The non-INVITE transaction defined in RFC 3261 [1] is designed to The non-INVITE transaction defined in RFC 3261 [1] is designed to
have a fixed and finite duration (dependent on T1). A consequence of have a fixed and finite duration (dependent on T1). A consequence of
this design is that participants must strive to complete the this design is that participants must strive to complete the
transaction as quickly as possible. Consider the race condition transaction as quickly as possible. Consider the race condition
shown in Figure 1. shown in Figure 1.
UAC UAS UAC UAS
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| | | | | | | |
| | | | | | | |
v | | | v | | |
timeout <=== --- | 200 OK | | timeout <=== --- | 200 OK | |
| .---| v | .---| v
| .---' | --- | .---' | ---
|<--' | |<--' |
Figure 1: NI Race Condition Figure 1: NI Race Condition
The UAS in this figure believes it has responded to the request in The User Agent Server (UAS) in this figure believes it has responded
time, and that the request succeeded. The UAC, on the other hand, to the request in time, and that the request succeeded. The User
believes the request has timed-out, hence failed. No longer having a Agent Client (UAC), on the other hand, believes the request has
matching client transaction, the UAC core will ignore what it timed-out, hence failed. No longer having a matching client
believes to be a spurious response. As far as the UAC is concerned, transaction, the UAC core will ignore what it believes to be a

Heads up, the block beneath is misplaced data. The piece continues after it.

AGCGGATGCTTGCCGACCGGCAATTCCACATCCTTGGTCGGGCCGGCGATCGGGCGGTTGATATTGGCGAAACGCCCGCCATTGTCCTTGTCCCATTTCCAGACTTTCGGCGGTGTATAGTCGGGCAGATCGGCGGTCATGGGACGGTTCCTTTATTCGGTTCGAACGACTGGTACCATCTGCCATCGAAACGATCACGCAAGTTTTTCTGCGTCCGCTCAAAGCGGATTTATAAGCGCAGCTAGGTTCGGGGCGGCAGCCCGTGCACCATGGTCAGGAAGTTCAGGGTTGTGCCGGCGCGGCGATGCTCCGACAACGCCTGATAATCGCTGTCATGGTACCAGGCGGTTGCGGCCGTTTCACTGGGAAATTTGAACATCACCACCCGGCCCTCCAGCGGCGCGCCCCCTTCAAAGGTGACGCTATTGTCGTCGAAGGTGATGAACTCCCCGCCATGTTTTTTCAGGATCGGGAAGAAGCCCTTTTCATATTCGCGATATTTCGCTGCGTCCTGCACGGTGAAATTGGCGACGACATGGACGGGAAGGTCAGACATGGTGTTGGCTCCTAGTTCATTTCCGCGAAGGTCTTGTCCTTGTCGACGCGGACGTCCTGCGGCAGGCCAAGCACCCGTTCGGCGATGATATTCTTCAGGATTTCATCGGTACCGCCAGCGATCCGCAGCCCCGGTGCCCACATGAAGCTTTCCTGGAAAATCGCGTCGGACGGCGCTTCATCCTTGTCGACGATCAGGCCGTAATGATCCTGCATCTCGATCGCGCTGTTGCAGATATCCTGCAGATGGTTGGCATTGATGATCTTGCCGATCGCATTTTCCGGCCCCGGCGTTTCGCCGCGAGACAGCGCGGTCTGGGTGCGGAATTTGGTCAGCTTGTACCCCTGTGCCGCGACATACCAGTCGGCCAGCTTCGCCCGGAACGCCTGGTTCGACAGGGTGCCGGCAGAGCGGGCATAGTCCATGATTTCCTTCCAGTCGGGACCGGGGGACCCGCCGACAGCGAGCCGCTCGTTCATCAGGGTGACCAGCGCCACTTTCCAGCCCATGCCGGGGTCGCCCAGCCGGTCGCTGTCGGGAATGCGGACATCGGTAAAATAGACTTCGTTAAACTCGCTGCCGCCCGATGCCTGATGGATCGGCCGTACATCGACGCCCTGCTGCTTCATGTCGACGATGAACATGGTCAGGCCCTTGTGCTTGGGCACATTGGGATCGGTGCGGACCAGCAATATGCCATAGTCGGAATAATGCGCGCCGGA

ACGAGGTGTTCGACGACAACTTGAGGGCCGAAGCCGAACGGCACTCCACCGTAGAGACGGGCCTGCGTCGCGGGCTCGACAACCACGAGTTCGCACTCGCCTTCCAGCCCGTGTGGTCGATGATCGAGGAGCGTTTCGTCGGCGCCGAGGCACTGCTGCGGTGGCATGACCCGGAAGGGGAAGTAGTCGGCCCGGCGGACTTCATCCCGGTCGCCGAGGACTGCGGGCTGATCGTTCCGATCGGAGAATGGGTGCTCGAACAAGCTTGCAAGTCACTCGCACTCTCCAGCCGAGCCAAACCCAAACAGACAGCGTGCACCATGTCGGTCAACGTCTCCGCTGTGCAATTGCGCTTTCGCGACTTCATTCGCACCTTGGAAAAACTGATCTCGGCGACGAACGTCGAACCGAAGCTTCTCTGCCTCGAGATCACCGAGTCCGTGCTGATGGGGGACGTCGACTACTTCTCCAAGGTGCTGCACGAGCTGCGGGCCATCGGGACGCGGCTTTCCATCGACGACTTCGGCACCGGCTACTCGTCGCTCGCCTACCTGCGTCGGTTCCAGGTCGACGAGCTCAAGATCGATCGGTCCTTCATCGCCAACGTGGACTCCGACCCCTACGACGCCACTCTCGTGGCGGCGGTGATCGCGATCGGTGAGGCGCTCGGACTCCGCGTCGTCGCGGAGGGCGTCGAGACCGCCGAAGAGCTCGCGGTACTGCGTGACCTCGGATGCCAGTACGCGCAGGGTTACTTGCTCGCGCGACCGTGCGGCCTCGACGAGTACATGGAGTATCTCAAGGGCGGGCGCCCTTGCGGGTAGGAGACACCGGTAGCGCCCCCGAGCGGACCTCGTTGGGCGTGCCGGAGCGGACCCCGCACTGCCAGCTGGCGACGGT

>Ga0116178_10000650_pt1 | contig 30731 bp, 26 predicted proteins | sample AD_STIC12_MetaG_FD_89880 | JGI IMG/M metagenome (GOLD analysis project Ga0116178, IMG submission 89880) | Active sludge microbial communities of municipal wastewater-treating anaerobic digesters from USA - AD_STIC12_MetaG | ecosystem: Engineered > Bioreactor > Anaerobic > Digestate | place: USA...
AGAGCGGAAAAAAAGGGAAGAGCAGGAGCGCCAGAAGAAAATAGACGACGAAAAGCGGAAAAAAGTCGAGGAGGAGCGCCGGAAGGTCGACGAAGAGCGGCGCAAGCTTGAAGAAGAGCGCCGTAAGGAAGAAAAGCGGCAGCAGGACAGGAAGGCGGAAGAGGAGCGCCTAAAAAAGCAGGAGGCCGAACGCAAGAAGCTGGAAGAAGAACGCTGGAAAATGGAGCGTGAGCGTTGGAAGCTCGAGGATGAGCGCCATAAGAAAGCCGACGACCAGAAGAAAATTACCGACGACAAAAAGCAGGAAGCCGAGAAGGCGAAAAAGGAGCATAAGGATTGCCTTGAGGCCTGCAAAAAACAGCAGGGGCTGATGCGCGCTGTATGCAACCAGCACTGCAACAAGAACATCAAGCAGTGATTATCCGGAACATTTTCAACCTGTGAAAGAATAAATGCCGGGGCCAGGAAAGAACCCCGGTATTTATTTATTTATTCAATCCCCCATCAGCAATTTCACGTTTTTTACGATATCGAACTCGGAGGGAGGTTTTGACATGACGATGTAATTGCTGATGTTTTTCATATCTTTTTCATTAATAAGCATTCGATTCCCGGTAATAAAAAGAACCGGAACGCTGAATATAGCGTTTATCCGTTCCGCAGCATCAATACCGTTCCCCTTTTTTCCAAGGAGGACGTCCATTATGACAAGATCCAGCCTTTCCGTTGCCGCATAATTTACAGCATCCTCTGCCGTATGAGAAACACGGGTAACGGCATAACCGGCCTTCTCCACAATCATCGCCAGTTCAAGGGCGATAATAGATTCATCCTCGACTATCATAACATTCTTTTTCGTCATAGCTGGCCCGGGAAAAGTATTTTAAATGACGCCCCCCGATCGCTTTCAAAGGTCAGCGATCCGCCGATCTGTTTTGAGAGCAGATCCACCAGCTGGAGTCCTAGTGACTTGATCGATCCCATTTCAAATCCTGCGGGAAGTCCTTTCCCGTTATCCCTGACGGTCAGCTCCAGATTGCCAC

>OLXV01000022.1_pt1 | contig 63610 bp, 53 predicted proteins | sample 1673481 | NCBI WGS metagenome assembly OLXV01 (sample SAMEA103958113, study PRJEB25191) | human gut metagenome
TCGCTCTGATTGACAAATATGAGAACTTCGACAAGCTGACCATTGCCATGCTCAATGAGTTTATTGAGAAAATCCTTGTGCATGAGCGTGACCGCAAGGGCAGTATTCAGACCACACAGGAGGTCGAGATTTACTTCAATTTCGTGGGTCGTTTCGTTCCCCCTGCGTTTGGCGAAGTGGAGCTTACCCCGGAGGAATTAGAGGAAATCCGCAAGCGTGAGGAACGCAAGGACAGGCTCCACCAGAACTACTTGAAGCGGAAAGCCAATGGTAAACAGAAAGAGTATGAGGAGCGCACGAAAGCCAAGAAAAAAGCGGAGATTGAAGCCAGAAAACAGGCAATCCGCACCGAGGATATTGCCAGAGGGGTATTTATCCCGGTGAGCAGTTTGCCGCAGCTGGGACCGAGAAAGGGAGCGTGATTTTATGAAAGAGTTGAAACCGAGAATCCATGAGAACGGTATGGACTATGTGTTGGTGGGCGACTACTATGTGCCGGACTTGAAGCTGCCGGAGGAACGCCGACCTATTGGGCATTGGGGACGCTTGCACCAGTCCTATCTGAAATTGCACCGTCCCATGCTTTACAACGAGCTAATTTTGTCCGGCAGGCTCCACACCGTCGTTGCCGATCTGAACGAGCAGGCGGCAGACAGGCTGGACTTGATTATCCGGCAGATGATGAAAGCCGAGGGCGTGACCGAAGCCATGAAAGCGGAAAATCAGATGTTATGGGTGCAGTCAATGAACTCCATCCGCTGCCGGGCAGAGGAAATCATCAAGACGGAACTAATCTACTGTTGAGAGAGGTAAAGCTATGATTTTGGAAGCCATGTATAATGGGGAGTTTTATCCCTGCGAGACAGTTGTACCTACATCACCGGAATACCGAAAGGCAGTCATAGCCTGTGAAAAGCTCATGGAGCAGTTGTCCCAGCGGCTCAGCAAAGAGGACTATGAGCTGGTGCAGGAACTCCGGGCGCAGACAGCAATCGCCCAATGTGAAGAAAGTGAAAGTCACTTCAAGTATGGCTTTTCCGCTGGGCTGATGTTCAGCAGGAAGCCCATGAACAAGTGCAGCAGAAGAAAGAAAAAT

it received no response at all to its request. The ultimate result spurious response. As far as the UAC is concerned, it received no
is the UAS and UAC have conflicting views of the outcome of the response at all to its request. The ultimate result is the UAS and
transaction. UAC have conflicting views of the outcome of the transaction.
Therefore, a UAS cannot wait until the last possible moment to send a Therefore, a UAS cannot wait until the last possible moment to send a
final response within a NIT. It must, instead, send its response so final response within a NIT. It must, instead, send its response so
that it will arrive at the UAC before that UAC times out. that it will arrive at the UAC before that UAC times out.
Unfortunately, the UAS has no way to accurately measure the Unfortunately, the UAS has no way to accurately measure the
propagation time of the request or predict the propagation time of propagation time of the request or predict the propagation time of
the response. The uncertainty it faces is compounded by each proxy the response. The uncertainty it faces is compounded by each proxy
that participates in the transaction. Thus, the UAS's only choice is that participates in the transaction. Thus, the UAS's only choice is
to send its final response as soon as it possibly can and hope for to send its final response as soon as it possibly can and hope for
the best. the best.
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| | | | | | | |
Figure 2: Provisionals can harm recovery Figure 2: Provisionals can harm recovery
No additional delay is introduced if the first provisional response No additional delay is introduced if the first provisional response
is received after Timer E has reached its maximum reset interval of is received after Timer E has reached its maximum reset interval of
T2. T2.
1.3 Delayed responses will temporarily blacklist an element 1.3 Delayed responses will temporarily blacklist an element
A SIP element's use of SRV is specified in RFC 3263 [2]. That A SIP element's use of DNS SRV Resource Records [3] is specified in